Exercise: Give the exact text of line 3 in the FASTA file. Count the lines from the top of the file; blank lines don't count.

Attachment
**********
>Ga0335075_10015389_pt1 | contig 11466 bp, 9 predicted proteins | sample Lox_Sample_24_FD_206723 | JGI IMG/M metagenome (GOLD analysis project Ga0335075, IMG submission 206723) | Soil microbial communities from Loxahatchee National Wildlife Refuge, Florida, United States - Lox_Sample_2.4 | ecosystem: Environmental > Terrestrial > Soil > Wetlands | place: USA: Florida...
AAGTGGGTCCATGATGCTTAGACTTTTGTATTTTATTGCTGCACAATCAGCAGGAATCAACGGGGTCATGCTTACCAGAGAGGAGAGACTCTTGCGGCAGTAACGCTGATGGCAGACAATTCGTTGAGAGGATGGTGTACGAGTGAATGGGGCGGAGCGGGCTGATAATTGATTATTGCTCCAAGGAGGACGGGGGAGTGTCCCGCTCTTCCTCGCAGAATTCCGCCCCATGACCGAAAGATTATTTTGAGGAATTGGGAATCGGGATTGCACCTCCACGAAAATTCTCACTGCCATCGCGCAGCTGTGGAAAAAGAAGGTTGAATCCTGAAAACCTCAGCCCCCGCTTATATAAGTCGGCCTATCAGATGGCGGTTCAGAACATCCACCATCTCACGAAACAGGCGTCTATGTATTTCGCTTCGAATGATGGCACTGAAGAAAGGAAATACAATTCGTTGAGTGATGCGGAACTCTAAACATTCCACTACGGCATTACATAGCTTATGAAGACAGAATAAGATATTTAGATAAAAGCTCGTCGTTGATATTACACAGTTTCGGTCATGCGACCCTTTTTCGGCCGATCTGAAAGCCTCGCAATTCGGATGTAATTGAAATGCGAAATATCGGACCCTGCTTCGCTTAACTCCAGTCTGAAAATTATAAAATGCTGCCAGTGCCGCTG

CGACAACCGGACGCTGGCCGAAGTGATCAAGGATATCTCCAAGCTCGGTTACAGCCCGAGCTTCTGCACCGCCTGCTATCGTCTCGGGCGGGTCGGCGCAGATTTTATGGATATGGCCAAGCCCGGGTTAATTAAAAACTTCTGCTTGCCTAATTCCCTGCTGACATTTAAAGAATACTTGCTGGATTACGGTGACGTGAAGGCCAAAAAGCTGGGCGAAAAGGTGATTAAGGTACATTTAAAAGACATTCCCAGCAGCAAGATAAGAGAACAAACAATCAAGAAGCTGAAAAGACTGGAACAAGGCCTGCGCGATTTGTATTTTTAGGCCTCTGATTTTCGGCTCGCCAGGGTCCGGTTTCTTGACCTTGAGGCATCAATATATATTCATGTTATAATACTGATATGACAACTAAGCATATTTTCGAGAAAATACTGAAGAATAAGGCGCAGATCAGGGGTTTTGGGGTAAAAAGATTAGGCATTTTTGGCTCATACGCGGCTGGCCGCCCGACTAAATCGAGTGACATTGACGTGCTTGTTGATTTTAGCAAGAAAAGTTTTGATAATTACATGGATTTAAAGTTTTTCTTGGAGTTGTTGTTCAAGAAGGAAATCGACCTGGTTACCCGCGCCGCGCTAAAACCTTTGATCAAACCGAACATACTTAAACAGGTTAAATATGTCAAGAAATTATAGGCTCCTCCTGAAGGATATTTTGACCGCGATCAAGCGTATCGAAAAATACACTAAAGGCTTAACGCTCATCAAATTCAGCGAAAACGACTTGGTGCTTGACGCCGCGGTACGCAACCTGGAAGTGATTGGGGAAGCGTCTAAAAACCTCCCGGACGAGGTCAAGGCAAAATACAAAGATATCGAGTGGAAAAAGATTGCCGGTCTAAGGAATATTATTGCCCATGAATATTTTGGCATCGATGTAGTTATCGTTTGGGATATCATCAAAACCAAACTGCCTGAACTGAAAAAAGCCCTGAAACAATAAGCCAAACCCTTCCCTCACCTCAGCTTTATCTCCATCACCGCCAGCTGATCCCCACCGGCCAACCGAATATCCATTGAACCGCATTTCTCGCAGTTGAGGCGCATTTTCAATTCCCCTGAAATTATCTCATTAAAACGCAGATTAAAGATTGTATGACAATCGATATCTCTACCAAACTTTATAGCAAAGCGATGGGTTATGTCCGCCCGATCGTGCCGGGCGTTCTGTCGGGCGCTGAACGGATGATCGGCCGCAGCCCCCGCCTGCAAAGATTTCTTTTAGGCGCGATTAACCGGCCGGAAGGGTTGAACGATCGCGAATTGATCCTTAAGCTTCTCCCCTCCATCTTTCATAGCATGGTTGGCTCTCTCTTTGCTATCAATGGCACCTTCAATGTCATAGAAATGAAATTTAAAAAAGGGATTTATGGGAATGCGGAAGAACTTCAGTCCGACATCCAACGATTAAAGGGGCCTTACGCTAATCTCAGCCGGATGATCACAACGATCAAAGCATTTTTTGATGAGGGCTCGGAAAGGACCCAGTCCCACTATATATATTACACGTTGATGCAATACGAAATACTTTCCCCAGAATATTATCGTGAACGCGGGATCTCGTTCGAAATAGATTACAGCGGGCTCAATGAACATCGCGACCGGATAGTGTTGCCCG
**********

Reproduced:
CGACAACCGGACGCTGGCCGAAGTGATCAAGGATATCTCCAAGCTCGGTTACAGCCCGAGCTTCTGCACCGCCTGCTATCGTCTCGGGCGGGTCGGCGCAGATTTTATGGATATGGCCAAGCCCGGGTTAATTAAAAACTTCTGCTTGCCTAATTCCCTGCTGACATTTAAAGAATACTTGCTGGATTACGGTGACGTGAAGGCCAAAAAGCTGGGCGAAAAGGTGATTAAGGTACATTTAAAAGACATTCCCAGCAGCAAGATAAGAGAACAAACAATCAAGAAGCTGAAAAGACTGGAACAAGGCCTGCGCGATTTGTATTTTTAGGCCTCTGATTTTCGGCTCGCCAGGGTCCGGTTTCTTGACCTTGAGGCATCAATATATATTCATGTTATAATACTGATATGACAACTAAGCATATTTTCGAGAAAATACTGAAGAATAAGGCGCAGATCAGGGGTTTTGGGGTAAAAAGATTAGGCATTTTTGGCTCATACGCGGCTGGCCGCCCGACTAAATCGAGTGACATTGACGTGCTTGTTGATTTTAGCAAGAAAAGTTTTGATAATTACATGGATTTAAAGTTTTTCTTGGAGTTGTTGTTCAAGAAGGAAATCGACCTGGTTACCCGCGCCGCGCTAAAACCTTTGATCAAACCGAACATACTTAAACAGGTTAAATATGTCAAGAAATTATAGGCTCCTCCTGAAGGATATTTTGACCGCGATCAAGCGTATCGAAAAATACACTAAAGGCTTAACGCTCATCAAATTCAGCGAAAACGACTTGGTGCTTGACGCCGCGGTACGCAACCTGGAAGTGATTGGGGAAGCGTCTAAAAACCTCCCGGACGAGGTCAAGGCAAAATACAAAGATATCGAGTGGAAAAAGATTGCCGGTCTAAGGAATATTATTGCCCATGAATATTTTGGCATCGATGTAGTTATCGTTTGGGATATCATCAAAACCAAACTGCCTGAACTGAAAAAAGCCCTGAAACAATAAGCCAAACCCTTCCCTCACCTCAGCTTTATCTCCATCACCGCCAGCTGATCCCCACCGGCCAACCGAATATCCATTGAACCGCATTTCTCGCAGTTGAGGCGCATTTTCAATTCCCCTGAAATTATCTCATTAAAACGCAGATTAAAGATTGTATGACAATCGATATCTCTACCAAACTTTATAGCAAAGCGATGGGTTATGTCCGCCCGATCGTGCCGGGCGTTCTGTCGGGCGCTGAACGGATGATCGGCCGCAGCCCCCGCCTGCAAAGATTTCTTTTAGGCGCGATTAACCGGCCGGAAGGGTTGAACGATCGCGAATTGATCCTTAAGCTTCTCCCCTCCATCTTTCATAGCATGGTTGGCTCTCTCTTTGCTATCAATGGCACCTTCAATGTCATAGAAATGAAATTTAAAAAAGGGATTTATGGGAATGCGGAAGAACTTCAGTCCGACATCCAACGATTAAAGGGGCCTTACGCTAATCTCAGCCGGATGATCACAACGATCAAAGCATTTTTTGATGAGGGCTCGGAAAGGACCCAGTCCCACTATATATATTACACGTTGATGCAATACGAAATACTTTCCCCAGAATATTATCGTGAACGCGGGATCTCGTTCGAAATAGATTACAGCGGGCTCAATGAACATCGCGACCGGATAGTGTTGCCCG